Your impact into our political landscape was simply amazing. You immersed yourself in the progressive movement for decades. When it was not fashionable, your selfless courage saw you form the very core of the Congress of the People (COPE). A rebellion that woke the ANC from its slumber in many ways. Its demise notwithstanding. It was always hilarious when Terror Lekota tried to claim credit for forming COPE. You were always there to remind him that you in fact had to drag him, kicking and screaming, to the 702 press conference where he served “divorce papers” to the ANC . You were one of the few voices that were always able to tell him to shut up when required. Gosh you were fearless. Always able and willing to speak your mind in an abrasive way if required. Those who worked with you even ahead of Polokwane knew that if you put your mind to something it was done. In your mind impossible was nothing. You were an eternal optimist and a thorough campaigner.

Your return to the ANC was a show of courage of your convictions to know when a boat is going to sink, and to know when to change strategy and adopt new tactics to survive. You were a consummate politician. Something I am not; hence I didn’t always get you!

In business you surprised many as you became one of the youngest business moguls of our time. At least we can say you tasted the fruits of our freedom, and did not theorise about making this economy work for all. You have left a legacy second to none amongst those of our generation. We can learn a thing or two from you. It will be an awkward lie if I did not whisper to you about your countless conquests in the area of “human relations”. The fairer sex knew you. You were not called Barry for nothing. You could have slowed down on that score Mchana. But no one is perfect.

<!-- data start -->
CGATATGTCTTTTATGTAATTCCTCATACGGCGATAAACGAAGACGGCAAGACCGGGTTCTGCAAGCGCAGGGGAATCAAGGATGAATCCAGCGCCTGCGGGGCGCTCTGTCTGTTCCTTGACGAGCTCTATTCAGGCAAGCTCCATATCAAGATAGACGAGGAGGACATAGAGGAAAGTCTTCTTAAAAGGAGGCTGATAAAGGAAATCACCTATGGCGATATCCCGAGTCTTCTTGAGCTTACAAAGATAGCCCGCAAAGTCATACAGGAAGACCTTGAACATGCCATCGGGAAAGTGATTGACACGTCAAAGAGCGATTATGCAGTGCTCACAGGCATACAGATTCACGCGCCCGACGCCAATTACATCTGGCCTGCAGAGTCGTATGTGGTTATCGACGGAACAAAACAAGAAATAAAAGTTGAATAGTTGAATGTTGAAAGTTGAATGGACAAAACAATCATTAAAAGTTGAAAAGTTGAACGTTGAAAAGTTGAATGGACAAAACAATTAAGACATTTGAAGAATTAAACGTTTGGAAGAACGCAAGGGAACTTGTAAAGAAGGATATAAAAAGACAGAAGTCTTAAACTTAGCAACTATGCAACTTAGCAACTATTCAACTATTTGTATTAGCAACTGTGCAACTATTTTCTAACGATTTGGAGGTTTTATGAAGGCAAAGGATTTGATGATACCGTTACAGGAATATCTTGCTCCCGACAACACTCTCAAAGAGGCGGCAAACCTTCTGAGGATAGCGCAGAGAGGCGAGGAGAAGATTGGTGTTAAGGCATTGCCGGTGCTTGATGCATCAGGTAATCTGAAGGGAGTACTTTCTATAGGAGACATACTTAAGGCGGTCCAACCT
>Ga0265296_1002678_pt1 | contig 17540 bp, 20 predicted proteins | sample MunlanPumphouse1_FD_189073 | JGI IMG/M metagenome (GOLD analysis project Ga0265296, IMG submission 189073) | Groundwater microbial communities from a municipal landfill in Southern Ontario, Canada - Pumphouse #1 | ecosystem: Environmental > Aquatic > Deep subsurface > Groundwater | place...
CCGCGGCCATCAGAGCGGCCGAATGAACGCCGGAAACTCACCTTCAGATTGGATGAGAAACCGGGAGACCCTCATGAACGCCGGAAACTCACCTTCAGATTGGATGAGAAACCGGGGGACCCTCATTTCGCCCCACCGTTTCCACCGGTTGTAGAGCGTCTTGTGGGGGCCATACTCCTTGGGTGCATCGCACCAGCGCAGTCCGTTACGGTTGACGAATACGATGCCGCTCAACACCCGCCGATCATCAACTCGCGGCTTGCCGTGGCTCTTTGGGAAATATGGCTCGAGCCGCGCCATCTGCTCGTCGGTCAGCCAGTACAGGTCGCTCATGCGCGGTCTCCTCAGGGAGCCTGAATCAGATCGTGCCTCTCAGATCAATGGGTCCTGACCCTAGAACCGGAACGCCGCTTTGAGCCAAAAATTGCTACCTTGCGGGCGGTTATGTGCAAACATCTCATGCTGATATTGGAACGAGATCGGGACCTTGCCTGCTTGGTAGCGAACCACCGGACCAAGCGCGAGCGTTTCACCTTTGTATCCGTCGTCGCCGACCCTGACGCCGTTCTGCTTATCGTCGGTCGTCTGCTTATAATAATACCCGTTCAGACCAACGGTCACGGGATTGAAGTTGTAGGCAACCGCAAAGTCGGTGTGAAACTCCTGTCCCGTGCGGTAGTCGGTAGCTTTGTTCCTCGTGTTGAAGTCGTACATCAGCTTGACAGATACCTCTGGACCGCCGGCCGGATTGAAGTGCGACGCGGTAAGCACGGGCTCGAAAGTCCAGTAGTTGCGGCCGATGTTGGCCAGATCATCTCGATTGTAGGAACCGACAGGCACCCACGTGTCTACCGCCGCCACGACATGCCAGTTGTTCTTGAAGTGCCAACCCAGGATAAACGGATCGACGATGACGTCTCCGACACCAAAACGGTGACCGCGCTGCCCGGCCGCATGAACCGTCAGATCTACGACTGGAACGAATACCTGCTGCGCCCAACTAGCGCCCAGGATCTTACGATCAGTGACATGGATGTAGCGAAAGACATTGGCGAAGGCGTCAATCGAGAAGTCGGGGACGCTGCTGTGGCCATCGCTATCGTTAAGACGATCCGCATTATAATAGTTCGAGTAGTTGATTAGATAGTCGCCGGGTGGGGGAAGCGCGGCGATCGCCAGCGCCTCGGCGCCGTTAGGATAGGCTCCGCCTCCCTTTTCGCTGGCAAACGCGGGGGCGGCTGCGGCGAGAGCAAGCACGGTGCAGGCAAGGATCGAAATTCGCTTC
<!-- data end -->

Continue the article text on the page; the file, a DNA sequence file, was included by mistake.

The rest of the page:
Your commitment to Zintle and your children was always admirable. They will always love you as you did them. You have left them a legacy – because your good deeds will be told for decades to come –filling them with pride and giving them solace about your untimely departure.

And then your friendship with your twin Ayanda is simply legendary. You had me fooled only once (as identical twins must) in our long association because after knowing you both there was no possibility to confuse you. You startled many with your independence of thought yet profound interdependence as soul mates. Something that is rare these days as family and friends try to mimic each other much. By the way, you did not fool some of us with your good cop, bad cop routine. We saw through you., but you had a beautiful relationship that must be celebrated. Ayanda was always the reasonable one and you the “maverick dander head” if we put it bluntly. He is gonna miss you, but he will find solace in your big and loving family – the envy of many families. He will find solace in all of us who continue to extol your virtues and continue to see you in him, because a large part of you will continue to live in him.

You fought a gigantic fight. You ran a fantastic race. You kept the faith till the very end.

Your life was well led, and with your good works we can say to death one again – Death be not proud!

Some may call you mighty,

Some may call you dreadful, but though are not so.

Because before death arrived, 45 years of example were well led , 45 years of trail blazing lit up the skies of our land with a life so full!

With your life we can say Death Though Shall Die!

Until we meet again at the feet of the most high, farewell Mchana! Fare thee well Njeya!

Yours Frankly

Onkgopotse JJ Tabane